A physician in Rhode Island was given a formal reprimand by the state’s medical board for performing a procedure after testing positive for COVID-19.
According to the letter, Malcolm Kirk, MD, found out he was positive for COVID-19 the evening before the scheduled procedure. “Despite the positive test results, Respondent proceeded to conduct the procedure on the following morning of January 12, 2023, at Rhode Island Hospital,” the consent order states.
The Rhode Island Department of Health license database lists Kirk’s specialties as cardiac electrophysiology and cardiovascular disease.
Kirk admitted that he conducted a procedure on that day while COVID-19 positive, the letter said. An investigation was conducted after a complaint was filed, and it determined Kirk had engaged in “unprofessional conduct” by violating “both federal and state quarantine guidelines applicable to COVID-19.” The board also fined Kirk $1,100.
Kirk and Rhode Island Hospital in Providence (the facility where the procedure took place), did not return requests for comment from MedPage Today.
“I’m a big believer that hospital spread is a big deal,” said Jeremy Faust, MD, of Brigham and Women’s Hospital and Harvard Medical School in Boston, who is also the editor-in-chief of MedPage Today. “There are people who say hospitals are no worse for spread than schools or other places, but the implications are different.”
“If I spread it to a group of school kids, they lose a week of school; if I spread it to a group of people in the hospital, they die,” he said.
Yet there hasn’t been strong endorsement from medical leadership on COVID-19 infection control policies for the healthcare workforce.
A representative from the American Medical Association said in an email to MedPage Today: “The AMA is not the author of clinical guidelines. The AMA defers to the national medical specialty societies to establish clinical guidelines and best practices.” The representative referred MedPage to the American College of Surgeons, which declined to comment on clinical guidelines or the reprimand. The American Hospital Association also declined to comment.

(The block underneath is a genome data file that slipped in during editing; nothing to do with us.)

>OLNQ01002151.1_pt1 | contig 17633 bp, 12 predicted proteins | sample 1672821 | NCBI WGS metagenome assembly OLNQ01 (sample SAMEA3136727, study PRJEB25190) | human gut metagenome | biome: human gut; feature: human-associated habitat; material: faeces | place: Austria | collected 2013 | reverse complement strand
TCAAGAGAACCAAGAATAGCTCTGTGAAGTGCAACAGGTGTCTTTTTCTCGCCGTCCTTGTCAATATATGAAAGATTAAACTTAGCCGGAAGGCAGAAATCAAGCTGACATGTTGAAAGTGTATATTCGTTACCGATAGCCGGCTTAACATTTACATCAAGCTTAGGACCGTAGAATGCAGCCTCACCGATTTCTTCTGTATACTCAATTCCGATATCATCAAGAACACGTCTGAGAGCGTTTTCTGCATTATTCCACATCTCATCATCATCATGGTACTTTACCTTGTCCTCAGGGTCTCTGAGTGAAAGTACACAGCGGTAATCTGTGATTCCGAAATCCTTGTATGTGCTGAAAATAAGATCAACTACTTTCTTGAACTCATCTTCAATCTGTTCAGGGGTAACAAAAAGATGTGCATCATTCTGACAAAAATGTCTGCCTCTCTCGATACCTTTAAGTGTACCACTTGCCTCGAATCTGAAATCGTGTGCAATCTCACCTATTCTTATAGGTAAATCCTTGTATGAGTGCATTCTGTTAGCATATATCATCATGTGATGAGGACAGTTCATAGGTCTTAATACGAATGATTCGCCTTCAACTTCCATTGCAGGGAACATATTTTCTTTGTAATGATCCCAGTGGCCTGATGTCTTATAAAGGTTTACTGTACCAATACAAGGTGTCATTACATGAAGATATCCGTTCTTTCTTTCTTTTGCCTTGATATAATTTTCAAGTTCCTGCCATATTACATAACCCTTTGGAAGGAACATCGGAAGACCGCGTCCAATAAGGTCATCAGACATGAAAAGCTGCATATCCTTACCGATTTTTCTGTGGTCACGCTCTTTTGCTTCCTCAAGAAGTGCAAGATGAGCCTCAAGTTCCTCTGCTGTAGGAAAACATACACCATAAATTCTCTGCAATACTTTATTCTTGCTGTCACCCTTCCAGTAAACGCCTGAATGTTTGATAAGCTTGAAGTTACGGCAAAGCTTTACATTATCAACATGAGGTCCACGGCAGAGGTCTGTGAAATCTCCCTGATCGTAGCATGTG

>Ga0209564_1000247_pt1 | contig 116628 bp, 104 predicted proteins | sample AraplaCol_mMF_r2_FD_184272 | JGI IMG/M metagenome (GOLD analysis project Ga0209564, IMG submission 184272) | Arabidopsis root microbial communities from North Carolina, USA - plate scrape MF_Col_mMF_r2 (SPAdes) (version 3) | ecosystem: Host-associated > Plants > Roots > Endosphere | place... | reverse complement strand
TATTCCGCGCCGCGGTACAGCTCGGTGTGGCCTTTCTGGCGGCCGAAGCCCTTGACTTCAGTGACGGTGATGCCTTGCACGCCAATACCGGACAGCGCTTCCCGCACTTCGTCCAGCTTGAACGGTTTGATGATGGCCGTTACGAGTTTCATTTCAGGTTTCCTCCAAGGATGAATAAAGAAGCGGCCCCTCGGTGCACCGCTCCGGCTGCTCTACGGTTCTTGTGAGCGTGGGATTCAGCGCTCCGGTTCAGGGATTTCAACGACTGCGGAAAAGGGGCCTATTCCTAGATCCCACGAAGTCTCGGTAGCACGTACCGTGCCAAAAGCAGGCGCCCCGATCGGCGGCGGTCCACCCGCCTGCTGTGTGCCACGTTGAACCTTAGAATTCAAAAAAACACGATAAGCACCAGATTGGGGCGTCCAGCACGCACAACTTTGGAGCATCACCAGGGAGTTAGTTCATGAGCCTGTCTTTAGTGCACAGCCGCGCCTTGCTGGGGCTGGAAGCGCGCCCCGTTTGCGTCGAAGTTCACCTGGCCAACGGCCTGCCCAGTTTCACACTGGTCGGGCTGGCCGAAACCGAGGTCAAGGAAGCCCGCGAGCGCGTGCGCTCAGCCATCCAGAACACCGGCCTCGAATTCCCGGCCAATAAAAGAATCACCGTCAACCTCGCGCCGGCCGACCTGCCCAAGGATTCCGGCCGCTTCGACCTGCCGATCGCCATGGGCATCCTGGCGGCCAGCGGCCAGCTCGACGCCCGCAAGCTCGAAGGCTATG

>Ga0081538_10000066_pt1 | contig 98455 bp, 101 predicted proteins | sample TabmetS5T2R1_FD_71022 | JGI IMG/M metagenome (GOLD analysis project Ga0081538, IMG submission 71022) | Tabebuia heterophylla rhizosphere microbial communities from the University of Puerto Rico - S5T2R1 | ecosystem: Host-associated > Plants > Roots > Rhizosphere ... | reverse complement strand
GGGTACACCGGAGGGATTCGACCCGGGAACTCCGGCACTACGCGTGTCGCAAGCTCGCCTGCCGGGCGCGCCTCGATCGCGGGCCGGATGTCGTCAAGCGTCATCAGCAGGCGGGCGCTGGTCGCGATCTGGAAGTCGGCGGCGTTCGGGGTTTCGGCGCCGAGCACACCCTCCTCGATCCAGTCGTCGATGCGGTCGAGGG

The Rhode Island Department of Health website’s “Information For Healthcare Professionals” related to COVID-19 links out to the CDC interim guidance.
According to that CDC document (last updated in September 2022), healthcare workers with mild-to-moderate COVID-19 may return to work 7 days after symptoms appeared, as long as they obtain a negative COVID test result within 48 hours of work, that it’s been at least 24 hours since they had a fever, and that their symptoms have improved.
For asymptomatic COVID-19 infection, healthcare workers can return to work after it has been at least 7 days since their first positive test and if they have a negative test within 48 hours of returning to work (or 10 days if testing is not performed or if they had a positive test at day 5-7).
Rhode Island regulations for healthcare workers under which Kirk would have been operating also require either up-to-date COVID-19 vaccination or wearing an N95 mask when working in a healthcare facility during times when the COVID-19 prevalence rate is at or above 50 cases per 100,000 people.
However, Rhode Island Department of Health’s COVID-19 Data Hub says that it is not currently tracking prevalence. “Community Levels have been replaced by Hospital Admission Levels because the widespread change in testing, such as the use of at-home tests, has made Community Levels less reliable,” it noted. There were 248 reported COVID-19 hospital admissions in the state in October, less than half what was seen in October of last year.